The eighteenth letter of the Greek alphabet
, capital form Σ and lower-case σ . At the end of a word a different lower-case form ς is used. The HTML codes for these are Σ and σ and ς
It derives from a Semitic letter such as Hebrew ש sin, though the name sigma is perhaps influenced by that of a different sibilant, ס samekh. It occupies the position of sin. It gave rise to the Roman letter S.
The basic sound was S in Ancient Greek, and continues to be S in Modern Greek. The only significant variation was before voiced consonants such as B, G, L, M, N: so Lesbos and Smyrna were pronounced Lezbos, Zmyrna. This also continues in Modern Greek. It was also voiced before D but the combination ZD was usually written as ζ zeta.
Where most dialects had it doubled, SS, the Attic dialect of Athens used ττ TT. This probably derived from an original TT that changed in all other dialects, and would have had an intermediate value like TS at some point before the classical period, but there is no evidence that Attic σσ was anything other than a normal doubled SS in pronunciation.
Note that the group GM was pronounced ngm as in hangman in Ancient Greek (see agma), so the name was actually said singma.
An old variant form of the capital letter was C, which gave rise to the Cyrillic letter of that shape, representing S, as in CCCP for the USSR. This must not be confused with the unrelated Roman letter C, a derivative of Γ gamma.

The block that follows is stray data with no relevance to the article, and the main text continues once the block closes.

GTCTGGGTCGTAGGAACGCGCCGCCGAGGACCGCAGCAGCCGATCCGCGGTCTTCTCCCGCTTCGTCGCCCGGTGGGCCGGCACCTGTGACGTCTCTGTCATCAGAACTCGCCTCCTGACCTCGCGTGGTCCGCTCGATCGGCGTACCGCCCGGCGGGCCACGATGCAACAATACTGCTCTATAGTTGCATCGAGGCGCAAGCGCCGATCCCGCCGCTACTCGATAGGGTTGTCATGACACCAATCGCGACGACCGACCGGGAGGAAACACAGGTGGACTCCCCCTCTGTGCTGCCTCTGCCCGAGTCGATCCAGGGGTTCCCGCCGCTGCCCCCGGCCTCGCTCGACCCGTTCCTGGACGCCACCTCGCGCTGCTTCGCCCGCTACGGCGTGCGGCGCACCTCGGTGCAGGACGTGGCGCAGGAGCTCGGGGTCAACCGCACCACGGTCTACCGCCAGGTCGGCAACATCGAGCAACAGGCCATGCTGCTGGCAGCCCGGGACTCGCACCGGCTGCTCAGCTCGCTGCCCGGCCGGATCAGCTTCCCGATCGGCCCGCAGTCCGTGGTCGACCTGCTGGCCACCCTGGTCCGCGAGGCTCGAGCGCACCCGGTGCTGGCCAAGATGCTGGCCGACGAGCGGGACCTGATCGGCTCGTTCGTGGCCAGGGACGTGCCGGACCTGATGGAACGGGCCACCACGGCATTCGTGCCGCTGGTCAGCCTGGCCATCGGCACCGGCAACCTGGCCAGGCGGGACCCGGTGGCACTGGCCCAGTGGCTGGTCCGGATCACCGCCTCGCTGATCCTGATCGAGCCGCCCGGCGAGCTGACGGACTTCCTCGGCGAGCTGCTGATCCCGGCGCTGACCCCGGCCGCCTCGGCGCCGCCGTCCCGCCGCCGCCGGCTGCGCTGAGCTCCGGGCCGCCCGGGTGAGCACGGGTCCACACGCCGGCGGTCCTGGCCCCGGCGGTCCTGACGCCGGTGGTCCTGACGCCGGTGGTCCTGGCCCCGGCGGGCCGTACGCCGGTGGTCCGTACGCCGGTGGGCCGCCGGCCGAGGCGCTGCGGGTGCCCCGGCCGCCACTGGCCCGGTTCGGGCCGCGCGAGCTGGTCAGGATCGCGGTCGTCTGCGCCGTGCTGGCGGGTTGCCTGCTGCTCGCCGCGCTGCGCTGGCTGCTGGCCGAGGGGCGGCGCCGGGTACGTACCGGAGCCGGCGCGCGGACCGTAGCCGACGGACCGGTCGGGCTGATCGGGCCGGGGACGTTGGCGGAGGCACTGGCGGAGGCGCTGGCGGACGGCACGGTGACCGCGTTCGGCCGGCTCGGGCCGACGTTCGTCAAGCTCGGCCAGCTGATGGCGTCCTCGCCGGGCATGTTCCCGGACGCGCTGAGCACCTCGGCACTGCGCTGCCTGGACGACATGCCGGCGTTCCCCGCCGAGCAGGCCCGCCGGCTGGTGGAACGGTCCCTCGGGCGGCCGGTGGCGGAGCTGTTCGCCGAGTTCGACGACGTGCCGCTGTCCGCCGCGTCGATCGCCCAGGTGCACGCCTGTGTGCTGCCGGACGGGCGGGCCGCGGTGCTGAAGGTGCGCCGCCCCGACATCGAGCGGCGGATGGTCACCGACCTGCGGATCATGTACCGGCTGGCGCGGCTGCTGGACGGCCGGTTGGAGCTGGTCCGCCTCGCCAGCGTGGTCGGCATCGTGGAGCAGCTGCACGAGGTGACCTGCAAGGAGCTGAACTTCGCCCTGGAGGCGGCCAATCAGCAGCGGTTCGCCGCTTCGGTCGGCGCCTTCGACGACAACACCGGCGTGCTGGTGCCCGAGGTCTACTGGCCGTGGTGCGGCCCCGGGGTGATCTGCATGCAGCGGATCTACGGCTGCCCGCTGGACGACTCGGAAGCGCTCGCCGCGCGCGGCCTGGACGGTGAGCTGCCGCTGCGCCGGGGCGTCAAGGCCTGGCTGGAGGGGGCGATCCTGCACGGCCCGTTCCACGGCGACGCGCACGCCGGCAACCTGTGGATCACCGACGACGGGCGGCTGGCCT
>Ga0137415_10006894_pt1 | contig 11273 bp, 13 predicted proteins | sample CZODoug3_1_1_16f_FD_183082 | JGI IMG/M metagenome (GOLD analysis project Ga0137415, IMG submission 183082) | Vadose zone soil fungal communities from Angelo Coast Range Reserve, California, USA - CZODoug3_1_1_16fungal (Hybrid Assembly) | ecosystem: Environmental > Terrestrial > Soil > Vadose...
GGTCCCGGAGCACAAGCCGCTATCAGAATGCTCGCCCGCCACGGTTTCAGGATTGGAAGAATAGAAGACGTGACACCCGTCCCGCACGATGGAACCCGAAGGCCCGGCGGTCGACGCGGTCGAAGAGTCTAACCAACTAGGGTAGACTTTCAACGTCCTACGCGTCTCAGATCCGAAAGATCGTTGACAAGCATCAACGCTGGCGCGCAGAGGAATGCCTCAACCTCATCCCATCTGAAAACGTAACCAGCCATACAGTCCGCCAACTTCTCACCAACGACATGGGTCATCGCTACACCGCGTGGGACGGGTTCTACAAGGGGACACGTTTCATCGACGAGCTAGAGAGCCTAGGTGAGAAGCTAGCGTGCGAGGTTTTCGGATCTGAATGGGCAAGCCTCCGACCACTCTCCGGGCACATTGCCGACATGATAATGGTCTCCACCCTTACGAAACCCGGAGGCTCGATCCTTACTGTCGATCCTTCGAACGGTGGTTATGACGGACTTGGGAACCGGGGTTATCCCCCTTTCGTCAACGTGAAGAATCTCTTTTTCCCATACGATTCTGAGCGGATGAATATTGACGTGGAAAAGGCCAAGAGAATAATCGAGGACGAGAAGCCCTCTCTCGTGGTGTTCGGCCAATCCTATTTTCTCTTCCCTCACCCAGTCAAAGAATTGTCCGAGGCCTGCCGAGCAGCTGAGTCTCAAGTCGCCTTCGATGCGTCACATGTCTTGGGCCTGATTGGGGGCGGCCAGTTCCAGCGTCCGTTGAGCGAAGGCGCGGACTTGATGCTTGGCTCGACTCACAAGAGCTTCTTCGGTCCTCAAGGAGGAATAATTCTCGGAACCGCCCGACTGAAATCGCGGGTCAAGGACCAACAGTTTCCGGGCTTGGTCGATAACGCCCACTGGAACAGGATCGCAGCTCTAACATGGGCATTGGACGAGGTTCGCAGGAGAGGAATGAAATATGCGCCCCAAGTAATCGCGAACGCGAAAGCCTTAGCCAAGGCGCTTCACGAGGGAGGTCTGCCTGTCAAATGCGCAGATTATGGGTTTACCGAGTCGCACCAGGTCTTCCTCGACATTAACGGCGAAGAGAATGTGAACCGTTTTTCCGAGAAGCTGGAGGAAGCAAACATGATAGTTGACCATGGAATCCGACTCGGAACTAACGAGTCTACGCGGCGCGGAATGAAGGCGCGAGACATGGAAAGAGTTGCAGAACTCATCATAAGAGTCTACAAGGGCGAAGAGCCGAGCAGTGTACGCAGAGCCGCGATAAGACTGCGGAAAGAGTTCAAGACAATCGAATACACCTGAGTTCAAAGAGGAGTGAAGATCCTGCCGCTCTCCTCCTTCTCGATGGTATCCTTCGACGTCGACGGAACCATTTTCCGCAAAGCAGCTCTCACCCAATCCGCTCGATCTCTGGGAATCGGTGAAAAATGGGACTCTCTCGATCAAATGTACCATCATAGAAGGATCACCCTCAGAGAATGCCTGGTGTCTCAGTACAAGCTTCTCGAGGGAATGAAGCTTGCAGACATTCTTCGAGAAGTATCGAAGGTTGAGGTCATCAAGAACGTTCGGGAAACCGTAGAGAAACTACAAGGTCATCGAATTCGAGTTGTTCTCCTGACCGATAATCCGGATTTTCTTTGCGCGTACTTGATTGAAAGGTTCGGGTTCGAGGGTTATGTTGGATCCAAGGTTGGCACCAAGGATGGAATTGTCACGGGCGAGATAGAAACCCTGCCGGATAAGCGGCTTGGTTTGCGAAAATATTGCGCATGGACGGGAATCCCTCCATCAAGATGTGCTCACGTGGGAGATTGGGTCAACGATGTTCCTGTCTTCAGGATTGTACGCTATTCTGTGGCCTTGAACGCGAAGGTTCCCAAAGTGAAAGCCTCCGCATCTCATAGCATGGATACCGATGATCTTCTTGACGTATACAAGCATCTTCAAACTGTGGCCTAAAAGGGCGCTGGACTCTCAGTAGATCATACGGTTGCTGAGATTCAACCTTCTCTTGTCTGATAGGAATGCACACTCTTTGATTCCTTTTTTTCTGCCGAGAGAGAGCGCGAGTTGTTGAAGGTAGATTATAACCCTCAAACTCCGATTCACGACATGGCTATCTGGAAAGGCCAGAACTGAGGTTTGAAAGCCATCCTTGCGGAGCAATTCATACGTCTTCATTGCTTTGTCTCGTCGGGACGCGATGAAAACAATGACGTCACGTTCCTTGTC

Ancient Greek S came from Proto-Indo-European S in some positions, such as the end of a word (noun ending -ος -os) and before consonants (αστηρ astêr = English star = Latin stella from ster-la). However, S before a vowel changed to H long before the classical period (even before Mycenaean), and disappeared between vowels. So hex-, herpet-, hemi- are the Greek elements for 'six, serpent, half' (Latin semi-).
The old genitive ending was -osyo (cf. Sanskrit -asya). In Homeric Greek this has changed to -oio, and it later went to -oo then classical -ou.
Instances of sigma before vowels in classical Greek derive from other sources, such as tw, tj, thj (earlier dhj), and sw, or borrowings: the second person pronoun συ su corresponds to Latin tu, English thou. The word sêma 'sign' is related to Sanskrit dhyâman 'thought'. The word selênê 'moon' comes from earlier swelannâ. (Actually, sw also lost its s normally, but the origin of selênê was confirmed to me by Miguel Carrasquer Vidal, the linguist I most respect.)
In the Laconian dialect sigma was used where other dialects have theta. It is possible that this was pronounced not S but Th as in thin. The letter theta later changed to this value throughout Greek, so perhaps Laconian was the first to use it.